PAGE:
My first ever contact with Antarctica has been impressive. The area is of incredible beauty.

A beauty that kills.  Difficult to explain the feeling.

Now the airplane is sitting over the sea. It looks like a pea in the middle of a salad. But that pea is very special and I love it!

The best Pilots in Antarctica: Jim Haffey (ALE), Michel Gordillo, Steve King (BAS)

The best Pilots in Antarctica: Jim Haffey (ALE), Michel Gordillo, Steve King (BAS)

 

 

 

 

 

 

 

 

departing-hobart

Departure from Hobart, Tasmania

landing-at-mzs

Landing At Mario Station

rennick-glacier
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Scientists investigate that which already is; Engineers create that which has never been." - Albert Einstein

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More "navigators" than "pilots"....but I've always wondered how they navigate spacecraft...especially the interplanetary and wide ranging beasts. Then I found this...

https://solarsystem.nasa.gov/basics/bsf13-1.php

So here it is, for anyone with similar curiosity. Love the way that they calibrate all the delays occurring when different bits of the spacecraft talk to each other....!

Sums are truly a wonderful thing.

 

Scientists investigate that which already is; Engineers create that which has never been." - Albert Einstein

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  • 3 weeks later...

88 Esprit NA, 89 Esprit Turbo SE, Evora, Evora S, Evora IPS, Evora S IPS, Evora S IPS SR, Evora 400, Elise S1, Elise S1 111s, Evora GT410 Sport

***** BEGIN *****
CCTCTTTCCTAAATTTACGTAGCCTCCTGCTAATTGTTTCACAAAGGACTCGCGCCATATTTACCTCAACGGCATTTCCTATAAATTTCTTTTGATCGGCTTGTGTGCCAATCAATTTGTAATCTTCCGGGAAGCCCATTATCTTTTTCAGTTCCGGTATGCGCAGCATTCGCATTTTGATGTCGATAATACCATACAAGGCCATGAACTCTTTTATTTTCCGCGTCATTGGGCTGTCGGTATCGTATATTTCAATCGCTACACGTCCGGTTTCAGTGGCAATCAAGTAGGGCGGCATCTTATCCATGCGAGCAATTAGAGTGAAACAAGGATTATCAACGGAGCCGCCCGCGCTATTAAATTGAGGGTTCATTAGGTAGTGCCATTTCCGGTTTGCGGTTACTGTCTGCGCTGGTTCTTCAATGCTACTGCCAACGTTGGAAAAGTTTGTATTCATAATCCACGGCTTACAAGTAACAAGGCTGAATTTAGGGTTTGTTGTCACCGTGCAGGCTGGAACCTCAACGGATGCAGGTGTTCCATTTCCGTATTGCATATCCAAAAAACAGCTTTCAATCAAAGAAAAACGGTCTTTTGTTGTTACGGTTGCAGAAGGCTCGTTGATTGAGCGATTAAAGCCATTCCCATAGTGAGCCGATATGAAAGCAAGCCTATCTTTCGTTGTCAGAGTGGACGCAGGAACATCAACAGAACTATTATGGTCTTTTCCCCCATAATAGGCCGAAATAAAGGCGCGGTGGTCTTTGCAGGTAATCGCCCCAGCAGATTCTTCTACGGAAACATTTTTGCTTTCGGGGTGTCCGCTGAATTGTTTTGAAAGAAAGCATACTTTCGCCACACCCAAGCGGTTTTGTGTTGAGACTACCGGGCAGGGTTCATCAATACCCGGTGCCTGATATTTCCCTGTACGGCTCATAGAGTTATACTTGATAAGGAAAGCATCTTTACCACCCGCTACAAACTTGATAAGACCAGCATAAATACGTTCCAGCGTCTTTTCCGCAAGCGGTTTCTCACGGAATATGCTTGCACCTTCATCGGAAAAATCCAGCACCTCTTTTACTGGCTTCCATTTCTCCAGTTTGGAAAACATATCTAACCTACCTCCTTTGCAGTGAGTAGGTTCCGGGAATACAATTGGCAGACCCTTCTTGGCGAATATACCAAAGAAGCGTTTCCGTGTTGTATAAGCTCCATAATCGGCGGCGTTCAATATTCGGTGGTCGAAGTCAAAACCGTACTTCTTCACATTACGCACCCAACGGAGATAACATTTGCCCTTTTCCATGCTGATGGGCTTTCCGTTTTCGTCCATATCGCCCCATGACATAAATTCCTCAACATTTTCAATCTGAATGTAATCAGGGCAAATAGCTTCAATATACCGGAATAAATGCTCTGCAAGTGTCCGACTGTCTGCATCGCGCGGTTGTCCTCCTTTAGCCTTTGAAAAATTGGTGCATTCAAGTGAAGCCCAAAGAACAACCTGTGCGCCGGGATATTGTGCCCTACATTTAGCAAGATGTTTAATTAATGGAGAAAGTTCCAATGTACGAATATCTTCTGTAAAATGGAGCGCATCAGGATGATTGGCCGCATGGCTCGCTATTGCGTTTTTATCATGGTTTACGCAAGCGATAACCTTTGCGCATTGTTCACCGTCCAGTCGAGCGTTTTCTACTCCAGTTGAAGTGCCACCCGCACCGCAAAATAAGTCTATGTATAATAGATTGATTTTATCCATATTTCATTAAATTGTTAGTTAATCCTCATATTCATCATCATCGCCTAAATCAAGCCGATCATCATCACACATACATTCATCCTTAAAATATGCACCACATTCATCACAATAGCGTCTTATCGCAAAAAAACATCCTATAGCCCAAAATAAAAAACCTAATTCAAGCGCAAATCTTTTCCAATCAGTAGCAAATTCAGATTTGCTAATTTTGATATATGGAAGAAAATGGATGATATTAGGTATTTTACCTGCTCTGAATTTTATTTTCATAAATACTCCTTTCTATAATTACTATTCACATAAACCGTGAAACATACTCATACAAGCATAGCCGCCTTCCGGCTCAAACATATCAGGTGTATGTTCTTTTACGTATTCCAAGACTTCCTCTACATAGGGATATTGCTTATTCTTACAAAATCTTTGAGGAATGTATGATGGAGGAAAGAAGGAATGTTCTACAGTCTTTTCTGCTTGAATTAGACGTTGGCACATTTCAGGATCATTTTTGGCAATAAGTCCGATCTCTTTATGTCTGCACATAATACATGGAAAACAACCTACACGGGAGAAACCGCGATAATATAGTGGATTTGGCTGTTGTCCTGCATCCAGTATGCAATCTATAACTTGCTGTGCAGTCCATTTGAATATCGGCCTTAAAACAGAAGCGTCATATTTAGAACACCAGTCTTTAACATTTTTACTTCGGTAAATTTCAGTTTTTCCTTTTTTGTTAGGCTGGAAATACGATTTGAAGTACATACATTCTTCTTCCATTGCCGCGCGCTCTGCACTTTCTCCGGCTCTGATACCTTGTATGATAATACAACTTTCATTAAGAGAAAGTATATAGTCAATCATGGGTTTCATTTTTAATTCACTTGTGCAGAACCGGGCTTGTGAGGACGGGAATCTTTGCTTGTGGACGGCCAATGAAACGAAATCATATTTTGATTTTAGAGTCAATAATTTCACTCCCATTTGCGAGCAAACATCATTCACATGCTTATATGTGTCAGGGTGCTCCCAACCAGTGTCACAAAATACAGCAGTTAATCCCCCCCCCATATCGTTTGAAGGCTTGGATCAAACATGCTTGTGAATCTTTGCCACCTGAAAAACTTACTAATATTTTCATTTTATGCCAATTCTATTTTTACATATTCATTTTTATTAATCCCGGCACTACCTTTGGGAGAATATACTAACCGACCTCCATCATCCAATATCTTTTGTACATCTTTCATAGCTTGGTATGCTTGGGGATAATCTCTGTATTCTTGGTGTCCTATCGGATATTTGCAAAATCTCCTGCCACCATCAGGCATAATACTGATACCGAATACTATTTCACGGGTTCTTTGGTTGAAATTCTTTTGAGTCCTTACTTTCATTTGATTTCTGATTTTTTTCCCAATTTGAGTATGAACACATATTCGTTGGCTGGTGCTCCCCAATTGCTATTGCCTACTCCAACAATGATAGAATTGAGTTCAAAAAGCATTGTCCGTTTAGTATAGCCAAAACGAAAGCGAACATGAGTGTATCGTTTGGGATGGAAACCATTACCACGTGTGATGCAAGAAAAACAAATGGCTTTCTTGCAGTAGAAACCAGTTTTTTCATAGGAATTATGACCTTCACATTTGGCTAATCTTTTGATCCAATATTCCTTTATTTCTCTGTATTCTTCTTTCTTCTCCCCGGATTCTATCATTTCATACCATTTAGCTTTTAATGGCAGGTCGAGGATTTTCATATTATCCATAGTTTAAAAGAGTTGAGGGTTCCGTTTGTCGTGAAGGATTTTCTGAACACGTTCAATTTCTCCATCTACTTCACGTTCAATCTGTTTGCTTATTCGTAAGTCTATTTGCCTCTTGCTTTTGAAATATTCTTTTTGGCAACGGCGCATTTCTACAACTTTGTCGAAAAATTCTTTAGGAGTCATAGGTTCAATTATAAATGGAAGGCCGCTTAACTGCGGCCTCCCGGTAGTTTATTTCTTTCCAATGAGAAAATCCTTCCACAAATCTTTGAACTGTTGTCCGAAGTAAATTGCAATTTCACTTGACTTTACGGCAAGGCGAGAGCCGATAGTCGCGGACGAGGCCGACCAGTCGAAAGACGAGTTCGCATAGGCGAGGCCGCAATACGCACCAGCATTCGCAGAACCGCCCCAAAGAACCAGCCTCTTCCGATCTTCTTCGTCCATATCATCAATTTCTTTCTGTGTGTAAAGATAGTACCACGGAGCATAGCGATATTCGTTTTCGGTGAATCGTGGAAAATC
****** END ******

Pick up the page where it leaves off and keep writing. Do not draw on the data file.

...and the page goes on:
Evora NA

For forum issues, please contact the Moderators. I will aim to respond to emails/PM's Mon-Fri 9-6 GMT. 

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THE low level attacker....The aeroplane the RAF got because they cancelled the TSR2...and then the F111 wasn't up to spec....so it was back to the Bananajet.......

Scientists investigate that which already is; Engineers create that which has never been." - Albert Einstein

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Just because it has four seats, doesn't mean it'll take four people.....not a happy ending.

 

https://youtu.be/fhWjtXNGT5Y

Scientists investigate that which already is; Engineers create that which has never been." - Albert Einstein

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On 09/01/2017 at 08:04, molemot said:

Just because it has four seats, doesn't mean it'll take four people.....not a happy ending.

 

https://youtu.be/fhWjtXNGT5Y

I think I was less than half way down that take off run and thought I would have closed the throttle at that point and had a rethink so not surprised it all went tits up. Sad case of gethomeitis?

Edited by redshift
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Yes....if ever there was a case for abandoning a takeoff, that was it. There's ony so far you can "stuff the bloody nose down!" and build airspeed, and sometimes it can't be done....

Scientists investigate that which already is; Engineers create that which has never been." - Albert Einstein

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  • 4 weeks later...

Scientists investigate that which already is; Engineers create that which has never been." - Albert Einstein

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On 08/02/2017 at 11:15, molemot said:

 

With a feedback score of only 1? Not on your Nellie.

Margate Exotics.